The arguments for Proverbs' dependence on this Egyptian source are thus: 1) The Hebrew material in 22:17-23:11 often follows the Egyptian source word for word. 2) The "thirty chapters" of the Egyptian text is reflected in the arrangement of the Hebrew text. 3) The Hebrew word translated "excellent things" in the KJV ought to be translated "thirty." Whether this data is sufficient to support the conclusion will be examined in our next few postings.
Thursday, July 24, 2008
I. The character of Paul's ministry, chs 1-7
II. The giving heart, chs 8-9
III. The defense of Paul's ministry, chs 10-13
Monday, July 21, 2008
I. Introductory discussions, chs 1-9
II. Proverbs of Solomon, 10:1-22:16
III. The Words of the Wise, 22:17-24:35
IV. Proverbs of Solomon copied out by men of Hezekiah, chs 25-29
V. The Words of Agur, ch 30
VI. The Words of Lemuel, ch 31
This makes clear a number of things. First, the majority of the book is from Solomon. Second, the book reached its final form no earlier than the time of Hezekiah (roughly 700 BC). The origins of "the words of the wise" are uncertain, though there is a certain consensus on the matter that I will call into question. As to who Agur and Lemuel are, the older commentators generally took the view that they were pseudonyms of Solomon. Modern commentators generally take them to be otherwise unknown wise men.
Purpose of Proverbs: The purpose is concisely, and poetically, stated in the first six verses of the book. It is a book of instruction, intended to exercise the mind of the reader. Thus, a number of key words for the book show up in those opening verses: wisdom, instruction, understanding, insight, prudence, simple, knowledge, discretion, etc.
Theology of Proverbs: It should be remembered first of all that the proverbs are not guarantees. They are divinely inspired observations on the ordinary course of God's providence in a fallen world. It should also be remembered that they are part of the Old Testament, when the nation of Israel primarily defined the people of God as a theocratic nation. Thus the Christian reader should expect that some of the things that would have been the ordinary course of providence in the Old Testament period, are somewhat different in the New Testament period. For example, the Book of Proverbs says nothing about the persecution of the saints, but the New Testament tells us that "all who desire to live a godly life in Christ Jesus will be persecuted" (2 Tim 3:12).
Commentaries and such: That by Derek Kidner in the Tyndale Old Testament Commentary series is invaluable. Of course, in the brief span of that commentary he does not deal with each verse. He does, however, have an exceptionally helpful section in the Introduction that deals with several different themes in the book. The older commentary by Charles Bridges (kept in print by Banner of Truth) is also useful. The modern technical commentary that I would recommend for pastors or those who would be pastors is that by Bruce Waltke in the New International Commentary series. It is a masterful treatment even if I don't agree with all his conclusions.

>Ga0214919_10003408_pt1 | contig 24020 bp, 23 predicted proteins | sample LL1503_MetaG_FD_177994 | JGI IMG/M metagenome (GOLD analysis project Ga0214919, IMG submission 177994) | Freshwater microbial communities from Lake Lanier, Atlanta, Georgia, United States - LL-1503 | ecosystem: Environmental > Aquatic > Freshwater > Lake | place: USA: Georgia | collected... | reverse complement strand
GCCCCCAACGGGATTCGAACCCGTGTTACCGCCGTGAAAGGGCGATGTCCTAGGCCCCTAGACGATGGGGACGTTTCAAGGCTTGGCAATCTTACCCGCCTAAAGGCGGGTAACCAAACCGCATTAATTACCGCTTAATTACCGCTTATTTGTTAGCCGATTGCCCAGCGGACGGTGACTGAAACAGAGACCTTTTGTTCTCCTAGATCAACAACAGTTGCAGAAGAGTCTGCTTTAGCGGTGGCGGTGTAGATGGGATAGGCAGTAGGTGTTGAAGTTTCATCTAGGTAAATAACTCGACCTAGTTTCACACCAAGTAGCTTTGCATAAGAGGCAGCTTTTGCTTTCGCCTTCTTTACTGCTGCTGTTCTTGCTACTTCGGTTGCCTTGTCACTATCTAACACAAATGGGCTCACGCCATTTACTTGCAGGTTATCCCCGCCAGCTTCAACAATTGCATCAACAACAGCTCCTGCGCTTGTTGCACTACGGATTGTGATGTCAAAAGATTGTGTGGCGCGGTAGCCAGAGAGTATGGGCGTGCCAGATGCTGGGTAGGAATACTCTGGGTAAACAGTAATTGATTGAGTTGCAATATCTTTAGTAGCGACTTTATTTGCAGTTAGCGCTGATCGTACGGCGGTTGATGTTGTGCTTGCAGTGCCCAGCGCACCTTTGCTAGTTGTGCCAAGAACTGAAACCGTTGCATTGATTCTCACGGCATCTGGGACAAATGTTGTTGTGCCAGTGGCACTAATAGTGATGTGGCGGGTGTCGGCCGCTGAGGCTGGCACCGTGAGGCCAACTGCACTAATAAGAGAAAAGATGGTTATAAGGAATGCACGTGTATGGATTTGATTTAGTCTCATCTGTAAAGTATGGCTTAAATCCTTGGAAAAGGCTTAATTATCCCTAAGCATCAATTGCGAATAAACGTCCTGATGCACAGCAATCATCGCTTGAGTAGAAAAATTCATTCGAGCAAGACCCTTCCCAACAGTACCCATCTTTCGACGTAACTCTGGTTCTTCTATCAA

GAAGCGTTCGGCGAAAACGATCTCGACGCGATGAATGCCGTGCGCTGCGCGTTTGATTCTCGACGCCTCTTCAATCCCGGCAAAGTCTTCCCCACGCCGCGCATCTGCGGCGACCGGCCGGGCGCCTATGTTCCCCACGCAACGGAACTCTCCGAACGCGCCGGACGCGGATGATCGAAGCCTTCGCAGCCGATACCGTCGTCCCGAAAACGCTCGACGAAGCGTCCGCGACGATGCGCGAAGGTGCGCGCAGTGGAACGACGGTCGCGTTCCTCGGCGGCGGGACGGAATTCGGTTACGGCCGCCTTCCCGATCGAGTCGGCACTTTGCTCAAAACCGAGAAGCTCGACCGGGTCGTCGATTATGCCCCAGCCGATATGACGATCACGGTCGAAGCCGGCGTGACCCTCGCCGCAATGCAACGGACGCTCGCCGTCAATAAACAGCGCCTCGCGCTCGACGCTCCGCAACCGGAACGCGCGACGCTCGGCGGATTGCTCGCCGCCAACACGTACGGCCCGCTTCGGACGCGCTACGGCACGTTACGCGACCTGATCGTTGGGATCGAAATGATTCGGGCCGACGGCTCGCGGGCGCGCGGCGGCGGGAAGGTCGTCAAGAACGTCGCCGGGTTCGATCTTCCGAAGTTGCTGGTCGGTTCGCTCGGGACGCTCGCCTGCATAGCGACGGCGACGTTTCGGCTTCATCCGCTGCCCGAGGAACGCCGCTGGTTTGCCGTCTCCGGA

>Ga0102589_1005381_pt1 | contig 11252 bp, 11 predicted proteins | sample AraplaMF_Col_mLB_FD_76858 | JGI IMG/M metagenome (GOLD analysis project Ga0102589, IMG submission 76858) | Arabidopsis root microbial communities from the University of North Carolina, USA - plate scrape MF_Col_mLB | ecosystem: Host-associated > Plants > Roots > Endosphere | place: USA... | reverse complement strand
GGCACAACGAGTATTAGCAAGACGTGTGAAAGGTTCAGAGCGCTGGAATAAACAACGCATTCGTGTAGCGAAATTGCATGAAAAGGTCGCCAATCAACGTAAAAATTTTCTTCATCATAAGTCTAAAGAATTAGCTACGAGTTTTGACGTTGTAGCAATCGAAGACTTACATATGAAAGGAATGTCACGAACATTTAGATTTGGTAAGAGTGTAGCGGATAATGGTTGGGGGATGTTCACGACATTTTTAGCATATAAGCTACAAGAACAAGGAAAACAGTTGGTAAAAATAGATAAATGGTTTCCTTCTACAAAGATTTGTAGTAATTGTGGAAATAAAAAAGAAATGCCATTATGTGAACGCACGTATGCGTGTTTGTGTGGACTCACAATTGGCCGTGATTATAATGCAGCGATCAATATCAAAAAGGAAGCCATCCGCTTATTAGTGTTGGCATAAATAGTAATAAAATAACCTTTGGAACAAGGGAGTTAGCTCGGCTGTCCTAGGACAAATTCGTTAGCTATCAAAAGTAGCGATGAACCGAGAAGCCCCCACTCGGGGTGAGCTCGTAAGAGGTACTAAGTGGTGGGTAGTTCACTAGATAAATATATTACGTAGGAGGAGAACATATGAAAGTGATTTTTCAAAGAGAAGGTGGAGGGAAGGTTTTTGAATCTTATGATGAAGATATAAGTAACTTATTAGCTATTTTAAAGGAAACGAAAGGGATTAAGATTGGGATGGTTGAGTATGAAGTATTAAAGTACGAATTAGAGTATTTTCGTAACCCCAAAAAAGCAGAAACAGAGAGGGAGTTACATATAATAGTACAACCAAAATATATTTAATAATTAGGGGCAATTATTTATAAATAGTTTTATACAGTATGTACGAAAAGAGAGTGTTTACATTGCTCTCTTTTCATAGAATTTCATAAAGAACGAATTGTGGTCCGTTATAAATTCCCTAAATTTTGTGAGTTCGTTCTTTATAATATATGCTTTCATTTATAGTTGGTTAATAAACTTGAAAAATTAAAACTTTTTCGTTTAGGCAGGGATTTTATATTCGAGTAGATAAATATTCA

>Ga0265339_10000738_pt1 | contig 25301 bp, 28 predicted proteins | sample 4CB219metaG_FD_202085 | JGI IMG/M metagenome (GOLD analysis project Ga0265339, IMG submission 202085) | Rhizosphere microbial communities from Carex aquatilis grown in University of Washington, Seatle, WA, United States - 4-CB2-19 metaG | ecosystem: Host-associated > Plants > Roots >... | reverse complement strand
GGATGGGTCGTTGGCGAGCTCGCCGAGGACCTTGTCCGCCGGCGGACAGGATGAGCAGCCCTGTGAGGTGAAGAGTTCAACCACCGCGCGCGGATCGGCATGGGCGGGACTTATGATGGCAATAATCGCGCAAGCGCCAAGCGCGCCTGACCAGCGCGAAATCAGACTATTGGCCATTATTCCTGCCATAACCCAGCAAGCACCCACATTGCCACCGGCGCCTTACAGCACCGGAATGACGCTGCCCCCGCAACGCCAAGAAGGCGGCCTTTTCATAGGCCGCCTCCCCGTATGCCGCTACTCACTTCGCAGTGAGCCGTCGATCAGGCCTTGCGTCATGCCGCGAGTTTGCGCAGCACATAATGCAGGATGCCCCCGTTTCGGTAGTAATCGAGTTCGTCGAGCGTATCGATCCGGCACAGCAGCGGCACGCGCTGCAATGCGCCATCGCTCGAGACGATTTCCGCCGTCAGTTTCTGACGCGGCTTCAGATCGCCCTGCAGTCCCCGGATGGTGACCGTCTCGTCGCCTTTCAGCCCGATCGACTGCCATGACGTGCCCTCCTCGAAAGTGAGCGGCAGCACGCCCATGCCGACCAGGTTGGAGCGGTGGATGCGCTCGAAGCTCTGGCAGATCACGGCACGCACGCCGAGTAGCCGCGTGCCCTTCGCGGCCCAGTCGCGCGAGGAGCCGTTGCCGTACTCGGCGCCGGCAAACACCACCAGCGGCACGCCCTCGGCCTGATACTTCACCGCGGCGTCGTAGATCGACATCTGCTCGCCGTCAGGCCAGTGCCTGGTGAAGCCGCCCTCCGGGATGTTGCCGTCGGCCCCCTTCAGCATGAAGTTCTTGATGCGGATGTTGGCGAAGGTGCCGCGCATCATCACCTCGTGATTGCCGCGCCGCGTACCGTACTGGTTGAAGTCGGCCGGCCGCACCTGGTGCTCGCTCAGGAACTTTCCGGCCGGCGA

Friday, July 18, 2008
My question is, could not David and Solomon be considered administers of the Covenant of Grace in their function of ruling and defending God's people and restraining and conquering all their and God's enemies?
The reading of the WCF is such that the statement "This covenant was differently administered" refers to God's administration of the covenant, not to the various administrators who would have been part of the covenant of grace. David and Solomon thus fit under the category of "other types." That is, in their role as kings, they typified the work of Christ as king. Likewise, the Aaronic priesthood typified Christ's priestly work, and Isaiah and the other prophets were types of the prophetic work of Christ.
It is true that David, Solomon, Aaron, Zadok and other were administrators of the covenant of grace, as elders are in the New Testament context, but that is not what the WCF has reference to in this paragraph.
Thursday, July 17, 2008
A literal translation is: Hear, Israel, Yhwh our God Yhwh one. The verse is made up of three phrases. The first is straightforward, and all translations agree on the proper rendering. It is made up of the second person singular imperative, and a noun in the vocative; thus, Hear, O Israel. The other phrases are made up completely of nouns (not unusual in Hebrew, as a form of the verb "to be" is understood). Several ways of rendering these phrases are possible. One way is to consider them as parallel statements: Yahweh is our God; Yahweh is one. Another is to consider them as distinct clauses, with the second modifying the first: Yahweh is our God, Yahweh alone. Another way is to consider them as linked clauses: Yahweh our God is one Yahweh. All of these are grammatically possible, though the second option is usually dismissed, since it requires a use of the cardinal number one in an adverbial fashion, which the standard grammars and lexicons do not seem to recognize. The only standard grammar that gives any particular discussion of this verse is Introduction to Biblical Hebrew Syntax by Bruce Waltke and Michael O'Connor, paragraph 8.4.2g.